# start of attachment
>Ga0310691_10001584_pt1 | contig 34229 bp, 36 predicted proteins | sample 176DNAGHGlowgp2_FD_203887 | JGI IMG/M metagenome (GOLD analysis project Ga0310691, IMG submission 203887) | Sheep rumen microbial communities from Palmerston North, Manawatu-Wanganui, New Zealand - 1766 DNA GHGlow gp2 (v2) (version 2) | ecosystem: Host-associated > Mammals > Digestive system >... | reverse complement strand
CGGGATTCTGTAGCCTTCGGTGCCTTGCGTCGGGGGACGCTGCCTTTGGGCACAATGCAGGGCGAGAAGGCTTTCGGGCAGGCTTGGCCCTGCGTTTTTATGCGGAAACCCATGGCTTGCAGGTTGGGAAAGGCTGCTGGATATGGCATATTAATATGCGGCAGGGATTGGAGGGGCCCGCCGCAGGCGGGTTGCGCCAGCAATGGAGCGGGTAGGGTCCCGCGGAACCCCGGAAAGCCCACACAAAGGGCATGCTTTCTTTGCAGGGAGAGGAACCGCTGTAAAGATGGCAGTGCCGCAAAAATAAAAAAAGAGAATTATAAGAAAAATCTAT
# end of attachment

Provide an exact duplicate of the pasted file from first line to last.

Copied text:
>Ga0310691_10001584_pt1 | contig 34229 bp, 36 predicted proteins | sample 176DNAGHGlowgp2_FD_203887 | JGI IMG/M metagenome (GOLD analysis project Ga0310691, IMG submission 203887) | Sheep rumen microbial communities from Palmerston North, Manawatu-Wanganui, New Zealand - 1766 DNA GHGlow gp2 (v2) (version 2) | ecosystem: Host-associated > Mammals > Digestive system >... | reverse complement strand
CGGGATTCTGTAGCCTTCGGTGCCTTGCGTCGGGGGACGCTGCCTTTGGGCACAATGCAGGGCGAGAAGGCTTTCGGGCAGGCTTGGCCCTGCGTTTTTATGCGGAAACCCATGGCTTGCAGGTTGGGAAAGGCTGCTGGATATGGCATATTAATATGCGGCAGGGATTGGAGGGGCCCGCCGCAGGCGGGTTGCGCCAGCAATGGAGCGGGTAGGGTCCCGCGGAACCCCGGAAAGCCCACACAAAGGGCATGCTTTCTTTGCAGGGAGAGGAACCGCTGTAAAGATGGCAGTGCCGCAAAAATAAAAAAAGAGAATTATAAGAAAAATCTAT